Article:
A field is a continuum of influences, " ... a function of the coordinates and time". That's what I like about Joy's framework -- it speaks directly to the analytical nature of limit and function. It isn't matter that causes the "click" of detection; it's the limit of the function, which is always local.

You seem to be abandoning that approach in favor of interacting discrete quantities (quantum mechanics) without a function, without a limit, without a measure space, and which begs nonlocality. Einstein: " ... an attempt to breathe in empty space."

This is not directed at you, Fred -- I read or heard somewhere, of a professor who was confronted with a student's question of why, if an atom is mostly empty space, one's head doesn't just pass through a steel girder instead of bumping against it. The professor resisted the temptation to answer, "Because your head is even emptier than the steel beam" yet it's the right answer. Matter (mass) density isn't a property of matter -- what keeps you from being sucked to the center of the Earth -- it's a property of the spacetime field at the boundary of interaction. ("All physics is local.")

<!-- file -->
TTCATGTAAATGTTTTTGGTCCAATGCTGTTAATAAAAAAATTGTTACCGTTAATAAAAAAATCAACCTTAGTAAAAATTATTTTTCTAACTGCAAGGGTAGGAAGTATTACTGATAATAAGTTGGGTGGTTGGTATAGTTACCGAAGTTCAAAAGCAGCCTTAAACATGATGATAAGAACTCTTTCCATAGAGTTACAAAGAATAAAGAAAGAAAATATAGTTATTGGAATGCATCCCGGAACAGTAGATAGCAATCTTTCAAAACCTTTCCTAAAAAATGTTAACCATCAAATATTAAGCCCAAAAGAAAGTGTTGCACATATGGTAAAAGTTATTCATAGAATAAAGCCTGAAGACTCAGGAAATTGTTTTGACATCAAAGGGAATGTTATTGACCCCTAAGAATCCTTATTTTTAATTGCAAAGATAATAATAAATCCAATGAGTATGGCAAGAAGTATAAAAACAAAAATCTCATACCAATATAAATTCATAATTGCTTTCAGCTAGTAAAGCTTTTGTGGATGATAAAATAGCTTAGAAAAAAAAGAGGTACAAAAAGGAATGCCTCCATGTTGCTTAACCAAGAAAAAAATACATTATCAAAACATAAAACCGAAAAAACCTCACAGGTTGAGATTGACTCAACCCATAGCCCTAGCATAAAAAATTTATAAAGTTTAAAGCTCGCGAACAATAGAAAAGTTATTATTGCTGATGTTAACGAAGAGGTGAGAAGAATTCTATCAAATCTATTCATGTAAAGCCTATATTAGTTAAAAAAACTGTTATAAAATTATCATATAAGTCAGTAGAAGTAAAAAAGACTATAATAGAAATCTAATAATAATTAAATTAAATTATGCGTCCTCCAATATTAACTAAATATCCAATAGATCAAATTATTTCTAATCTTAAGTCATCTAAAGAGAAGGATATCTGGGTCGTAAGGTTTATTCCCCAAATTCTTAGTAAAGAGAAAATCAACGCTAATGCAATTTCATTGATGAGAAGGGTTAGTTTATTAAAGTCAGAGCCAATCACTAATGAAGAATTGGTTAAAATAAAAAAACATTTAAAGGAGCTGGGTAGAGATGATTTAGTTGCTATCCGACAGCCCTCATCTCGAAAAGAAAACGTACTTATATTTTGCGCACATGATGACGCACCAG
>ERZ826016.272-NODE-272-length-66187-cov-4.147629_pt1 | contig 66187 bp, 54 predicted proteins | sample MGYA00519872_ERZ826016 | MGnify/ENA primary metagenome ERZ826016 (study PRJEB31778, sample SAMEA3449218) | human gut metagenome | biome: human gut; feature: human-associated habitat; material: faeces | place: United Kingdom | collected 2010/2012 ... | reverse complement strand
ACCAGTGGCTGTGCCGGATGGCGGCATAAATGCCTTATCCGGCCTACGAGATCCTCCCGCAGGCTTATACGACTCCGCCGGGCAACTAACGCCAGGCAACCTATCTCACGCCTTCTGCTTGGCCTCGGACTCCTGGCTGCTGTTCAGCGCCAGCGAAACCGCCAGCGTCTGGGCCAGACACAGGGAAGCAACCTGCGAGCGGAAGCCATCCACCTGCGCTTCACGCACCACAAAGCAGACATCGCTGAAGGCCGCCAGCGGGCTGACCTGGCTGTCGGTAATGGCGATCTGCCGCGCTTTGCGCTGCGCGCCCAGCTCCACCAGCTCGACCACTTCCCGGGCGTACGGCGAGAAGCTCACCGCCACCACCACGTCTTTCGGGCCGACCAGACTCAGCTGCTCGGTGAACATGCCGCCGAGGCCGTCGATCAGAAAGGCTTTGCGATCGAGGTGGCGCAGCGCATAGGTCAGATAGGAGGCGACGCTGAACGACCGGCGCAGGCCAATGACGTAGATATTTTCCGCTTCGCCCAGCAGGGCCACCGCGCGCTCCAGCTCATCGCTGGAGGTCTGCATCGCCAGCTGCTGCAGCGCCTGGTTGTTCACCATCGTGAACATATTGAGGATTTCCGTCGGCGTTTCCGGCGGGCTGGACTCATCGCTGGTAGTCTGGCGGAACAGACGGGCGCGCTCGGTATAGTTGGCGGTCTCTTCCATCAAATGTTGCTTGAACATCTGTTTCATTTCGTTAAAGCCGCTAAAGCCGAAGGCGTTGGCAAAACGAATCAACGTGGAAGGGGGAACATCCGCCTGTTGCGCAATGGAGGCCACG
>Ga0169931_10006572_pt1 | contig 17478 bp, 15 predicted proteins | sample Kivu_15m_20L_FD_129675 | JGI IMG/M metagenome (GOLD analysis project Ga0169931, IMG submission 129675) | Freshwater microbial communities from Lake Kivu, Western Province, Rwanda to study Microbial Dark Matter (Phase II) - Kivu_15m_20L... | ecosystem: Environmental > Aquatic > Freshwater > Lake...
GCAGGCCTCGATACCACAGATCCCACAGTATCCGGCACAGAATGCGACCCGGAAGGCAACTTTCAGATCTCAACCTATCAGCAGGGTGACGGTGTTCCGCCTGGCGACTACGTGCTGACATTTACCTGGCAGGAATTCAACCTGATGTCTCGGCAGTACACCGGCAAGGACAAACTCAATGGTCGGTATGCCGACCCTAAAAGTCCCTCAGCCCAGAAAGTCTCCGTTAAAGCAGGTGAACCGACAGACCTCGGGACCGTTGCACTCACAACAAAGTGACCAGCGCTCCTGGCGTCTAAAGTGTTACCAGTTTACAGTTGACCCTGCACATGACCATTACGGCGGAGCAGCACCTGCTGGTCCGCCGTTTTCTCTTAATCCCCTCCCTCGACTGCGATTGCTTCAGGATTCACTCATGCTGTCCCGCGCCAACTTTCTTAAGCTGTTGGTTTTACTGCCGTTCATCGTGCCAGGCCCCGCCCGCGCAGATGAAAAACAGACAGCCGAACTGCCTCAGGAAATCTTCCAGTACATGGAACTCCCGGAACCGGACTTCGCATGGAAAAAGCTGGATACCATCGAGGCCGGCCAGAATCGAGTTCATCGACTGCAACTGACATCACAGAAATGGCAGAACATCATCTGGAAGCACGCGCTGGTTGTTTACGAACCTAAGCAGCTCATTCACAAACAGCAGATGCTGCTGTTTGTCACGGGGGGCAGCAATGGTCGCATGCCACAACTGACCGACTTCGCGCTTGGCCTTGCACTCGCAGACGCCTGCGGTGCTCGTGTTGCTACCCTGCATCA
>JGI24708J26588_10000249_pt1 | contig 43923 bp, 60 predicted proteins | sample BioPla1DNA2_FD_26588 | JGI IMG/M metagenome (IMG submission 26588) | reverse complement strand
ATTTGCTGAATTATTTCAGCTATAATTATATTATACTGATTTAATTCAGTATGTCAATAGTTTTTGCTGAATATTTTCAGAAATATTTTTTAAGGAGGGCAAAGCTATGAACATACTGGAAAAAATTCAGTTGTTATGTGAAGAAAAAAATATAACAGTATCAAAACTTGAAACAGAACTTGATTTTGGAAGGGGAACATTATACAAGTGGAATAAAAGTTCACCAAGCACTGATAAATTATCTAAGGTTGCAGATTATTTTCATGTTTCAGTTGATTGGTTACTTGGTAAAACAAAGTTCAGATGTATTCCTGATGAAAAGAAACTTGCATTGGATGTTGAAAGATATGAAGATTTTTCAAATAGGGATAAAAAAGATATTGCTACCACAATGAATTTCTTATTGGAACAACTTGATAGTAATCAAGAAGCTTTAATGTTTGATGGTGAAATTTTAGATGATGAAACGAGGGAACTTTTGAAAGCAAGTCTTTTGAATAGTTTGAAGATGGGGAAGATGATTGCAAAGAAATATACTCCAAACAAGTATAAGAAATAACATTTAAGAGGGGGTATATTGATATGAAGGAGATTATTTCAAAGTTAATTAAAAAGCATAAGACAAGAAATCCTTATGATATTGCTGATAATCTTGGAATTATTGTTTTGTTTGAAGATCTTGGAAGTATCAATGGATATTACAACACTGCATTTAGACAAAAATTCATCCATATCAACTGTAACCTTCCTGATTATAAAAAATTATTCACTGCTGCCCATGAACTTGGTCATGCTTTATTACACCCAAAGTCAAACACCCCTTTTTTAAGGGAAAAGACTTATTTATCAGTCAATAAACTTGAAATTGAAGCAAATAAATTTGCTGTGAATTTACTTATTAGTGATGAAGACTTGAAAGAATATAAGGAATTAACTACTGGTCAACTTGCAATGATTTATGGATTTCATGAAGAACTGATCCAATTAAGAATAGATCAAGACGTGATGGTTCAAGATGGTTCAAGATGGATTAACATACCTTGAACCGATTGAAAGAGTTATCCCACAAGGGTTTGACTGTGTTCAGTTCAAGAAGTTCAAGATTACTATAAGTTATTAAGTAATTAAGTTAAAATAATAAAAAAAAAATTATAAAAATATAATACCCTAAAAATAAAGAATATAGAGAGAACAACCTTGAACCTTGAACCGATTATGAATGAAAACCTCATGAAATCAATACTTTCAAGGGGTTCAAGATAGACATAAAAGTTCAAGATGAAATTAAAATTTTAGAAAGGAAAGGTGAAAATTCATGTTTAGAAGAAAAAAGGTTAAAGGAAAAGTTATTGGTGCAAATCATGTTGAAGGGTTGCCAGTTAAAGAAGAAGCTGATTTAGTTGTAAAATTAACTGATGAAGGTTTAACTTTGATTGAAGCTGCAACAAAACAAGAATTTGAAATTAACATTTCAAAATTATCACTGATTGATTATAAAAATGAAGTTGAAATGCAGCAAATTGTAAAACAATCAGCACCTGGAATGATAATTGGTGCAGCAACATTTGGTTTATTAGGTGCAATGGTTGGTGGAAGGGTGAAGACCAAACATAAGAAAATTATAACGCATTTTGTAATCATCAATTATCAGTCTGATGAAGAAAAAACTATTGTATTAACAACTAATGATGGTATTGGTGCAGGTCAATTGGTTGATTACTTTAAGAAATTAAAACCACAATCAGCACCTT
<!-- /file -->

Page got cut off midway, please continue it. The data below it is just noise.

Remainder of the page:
When you say matter is quantum fields, you obviate that the main characteristic of matter is oscillation -- that's the only way we know that matter exists. Not by a theoretically nonlocal quantum field. An oscillation that displaces spacetime locally, and does not disturb global evolution, is time-dilated in proportion to the kinetic momentum.

When we come up against Planck's constant as a limit of action, we give up time dilation (normalize it). There really isn't a good physical reason for the constant not to go to zero. I'm happy to take Einstein's view: " ... think of a quantum as a singularity, surrounded by a large vector field".
thray

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### Re: Gravity Meets Particle Physics

Hmm... I suppose you think there is something wrong with the Standard Model of Particle Physics. If so, what?

Planck's constant is needed so that matter will have an oscillatory property, $\omega = m c^2/\hbar$. That is actually something I left out as an intrinsic property of matter. Though not yet directly confirmed, it is widely believed to be true. Think of going around in a circle in a continuous fashion. Though it is probably more complicated than that.